The rapid endangerment and death of many minority languages across the world is a matter of widespread concern, not only among linguists and anthropologists but among all interested in the issues of cultural identity in an increasingly globalized culture. A leading commentator and popular writer on language issues, David Crystal asks the fundamental question, "Why is language death so important?", reviews the reasons for the current crisis, and investigates what is being done to reduce its impact. By some counts, only 600 of the 6,000 or so languages in the world are "safe" from the threat of extinction. By some reckonings, the world will, by the end of the twenty-first century, be dominated by a small number of major languages. Language Death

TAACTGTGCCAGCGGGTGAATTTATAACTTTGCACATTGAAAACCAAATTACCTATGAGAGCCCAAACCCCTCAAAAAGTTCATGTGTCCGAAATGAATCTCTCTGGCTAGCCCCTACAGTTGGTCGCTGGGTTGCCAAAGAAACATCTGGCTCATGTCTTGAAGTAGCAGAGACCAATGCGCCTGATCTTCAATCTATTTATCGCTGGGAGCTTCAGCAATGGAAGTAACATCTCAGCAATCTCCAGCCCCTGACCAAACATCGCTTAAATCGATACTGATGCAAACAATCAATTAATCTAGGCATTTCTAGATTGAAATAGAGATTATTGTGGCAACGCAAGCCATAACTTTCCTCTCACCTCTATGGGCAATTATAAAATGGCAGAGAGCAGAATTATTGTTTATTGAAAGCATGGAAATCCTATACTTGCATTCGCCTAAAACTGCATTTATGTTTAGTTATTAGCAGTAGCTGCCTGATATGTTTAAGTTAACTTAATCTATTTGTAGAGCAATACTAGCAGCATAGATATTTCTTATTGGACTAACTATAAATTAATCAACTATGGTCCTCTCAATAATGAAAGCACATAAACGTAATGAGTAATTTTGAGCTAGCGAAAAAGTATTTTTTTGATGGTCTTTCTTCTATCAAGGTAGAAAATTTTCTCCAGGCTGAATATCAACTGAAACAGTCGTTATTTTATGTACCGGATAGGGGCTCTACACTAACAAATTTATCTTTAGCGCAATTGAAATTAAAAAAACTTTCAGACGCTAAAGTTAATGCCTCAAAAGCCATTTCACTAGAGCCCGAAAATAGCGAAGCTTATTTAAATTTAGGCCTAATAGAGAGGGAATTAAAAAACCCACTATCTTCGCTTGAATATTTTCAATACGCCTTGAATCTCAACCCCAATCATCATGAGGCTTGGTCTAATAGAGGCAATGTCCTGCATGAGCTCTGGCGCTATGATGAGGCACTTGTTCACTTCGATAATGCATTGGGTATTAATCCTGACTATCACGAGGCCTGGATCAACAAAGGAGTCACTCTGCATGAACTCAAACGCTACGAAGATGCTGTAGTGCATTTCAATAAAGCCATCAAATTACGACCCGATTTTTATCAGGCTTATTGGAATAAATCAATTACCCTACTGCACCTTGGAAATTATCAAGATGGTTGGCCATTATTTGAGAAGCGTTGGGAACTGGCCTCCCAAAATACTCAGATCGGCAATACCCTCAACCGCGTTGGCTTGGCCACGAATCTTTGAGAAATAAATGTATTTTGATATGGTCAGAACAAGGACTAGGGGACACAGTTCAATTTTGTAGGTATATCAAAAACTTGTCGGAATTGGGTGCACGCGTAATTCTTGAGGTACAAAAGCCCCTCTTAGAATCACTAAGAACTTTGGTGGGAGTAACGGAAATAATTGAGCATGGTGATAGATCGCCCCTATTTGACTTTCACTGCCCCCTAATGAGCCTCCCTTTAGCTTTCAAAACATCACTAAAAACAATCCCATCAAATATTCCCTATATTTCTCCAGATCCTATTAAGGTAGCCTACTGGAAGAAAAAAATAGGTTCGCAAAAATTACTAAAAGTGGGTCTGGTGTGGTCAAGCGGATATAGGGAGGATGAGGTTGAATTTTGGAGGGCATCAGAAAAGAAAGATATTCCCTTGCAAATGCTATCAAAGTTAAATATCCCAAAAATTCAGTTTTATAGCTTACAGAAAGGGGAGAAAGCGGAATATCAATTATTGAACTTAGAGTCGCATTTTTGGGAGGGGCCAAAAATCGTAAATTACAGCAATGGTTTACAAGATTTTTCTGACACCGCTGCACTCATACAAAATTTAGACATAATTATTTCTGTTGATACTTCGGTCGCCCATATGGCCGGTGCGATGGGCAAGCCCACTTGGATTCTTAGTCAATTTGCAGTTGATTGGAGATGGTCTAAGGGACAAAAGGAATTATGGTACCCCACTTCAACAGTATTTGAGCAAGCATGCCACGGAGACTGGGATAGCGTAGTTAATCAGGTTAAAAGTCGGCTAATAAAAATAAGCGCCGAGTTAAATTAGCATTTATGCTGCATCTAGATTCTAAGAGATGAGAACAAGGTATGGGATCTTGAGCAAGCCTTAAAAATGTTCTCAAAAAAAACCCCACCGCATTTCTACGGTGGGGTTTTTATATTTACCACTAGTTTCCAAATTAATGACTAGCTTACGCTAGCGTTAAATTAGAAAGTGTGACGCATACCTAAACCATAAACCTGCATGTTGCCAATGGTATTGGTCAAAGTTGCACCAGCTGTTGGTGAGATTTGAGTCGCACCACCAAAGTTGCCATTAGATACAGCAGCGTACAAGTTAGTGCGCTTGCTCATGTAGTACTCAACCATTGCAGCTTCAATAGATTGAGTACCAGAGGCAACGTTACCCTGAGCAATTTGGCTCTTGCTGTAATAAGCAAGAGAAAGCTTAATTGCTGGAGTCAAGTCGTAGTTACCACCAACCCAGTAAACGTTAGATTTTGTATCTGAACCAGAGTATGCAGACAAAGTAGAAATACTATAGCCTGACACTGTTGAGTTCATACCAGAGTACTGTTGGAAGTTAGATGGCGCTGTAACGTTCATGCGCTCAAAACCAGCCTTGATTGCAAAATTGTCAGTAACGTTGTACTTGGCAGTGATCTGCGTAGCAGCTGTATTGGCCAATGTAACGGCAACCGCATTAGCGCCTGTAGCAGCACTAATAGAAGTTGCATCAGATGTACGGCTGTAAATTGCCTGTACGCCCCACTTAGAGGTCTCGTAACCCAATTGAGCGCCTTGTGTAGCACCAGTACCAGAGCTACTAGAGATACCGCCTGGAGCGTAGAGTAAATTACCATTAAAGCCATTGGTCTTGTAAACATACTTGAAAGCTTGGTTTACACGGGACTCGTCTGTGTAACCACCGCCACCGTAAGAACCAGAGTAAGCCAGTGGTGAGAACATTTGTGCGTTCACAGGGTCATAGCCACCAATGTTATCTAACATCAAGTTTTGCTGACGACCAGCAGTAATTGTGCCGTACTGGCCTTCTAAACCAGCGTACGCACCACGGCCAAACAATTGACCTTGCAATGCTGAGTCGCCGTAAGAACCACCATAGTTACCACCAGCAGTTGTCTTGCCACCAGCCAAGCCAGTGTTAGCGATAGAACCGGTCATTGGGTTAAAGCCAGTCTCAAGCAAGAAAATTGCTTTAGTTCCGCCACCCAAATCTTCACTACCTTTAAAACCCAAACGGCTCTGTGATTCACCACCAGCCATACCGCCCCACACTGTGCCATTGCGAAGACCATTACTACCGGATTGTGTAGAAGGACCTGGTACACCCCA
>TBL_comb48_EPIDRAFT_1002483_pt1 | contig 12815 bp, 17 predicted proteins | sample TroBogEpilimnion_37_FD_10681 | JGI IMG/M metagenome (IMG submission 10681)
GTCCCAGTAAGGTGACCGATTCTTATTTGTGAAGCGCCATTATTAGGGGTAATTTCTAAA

provides a stimulating and accessible account of this crisis, brimming with salutary and thought-provoking facts and figures about a phenomenon whichlike the large-scale destruction of the environmentis both peculiarly modern and increasingly global. The book contains not only intelligent argument, but moving description of the decline and demise of particular languages, and practical advice for anyone interested in pursuing the subject further.
About the Author:
David Crystal has written extensively on language. An internationally renowned writer, journal editor, lecturer, and broadcaster on language matters, and formerly Professor of Linguistics at the University of Reading, David Crystal lives with his family in Wales.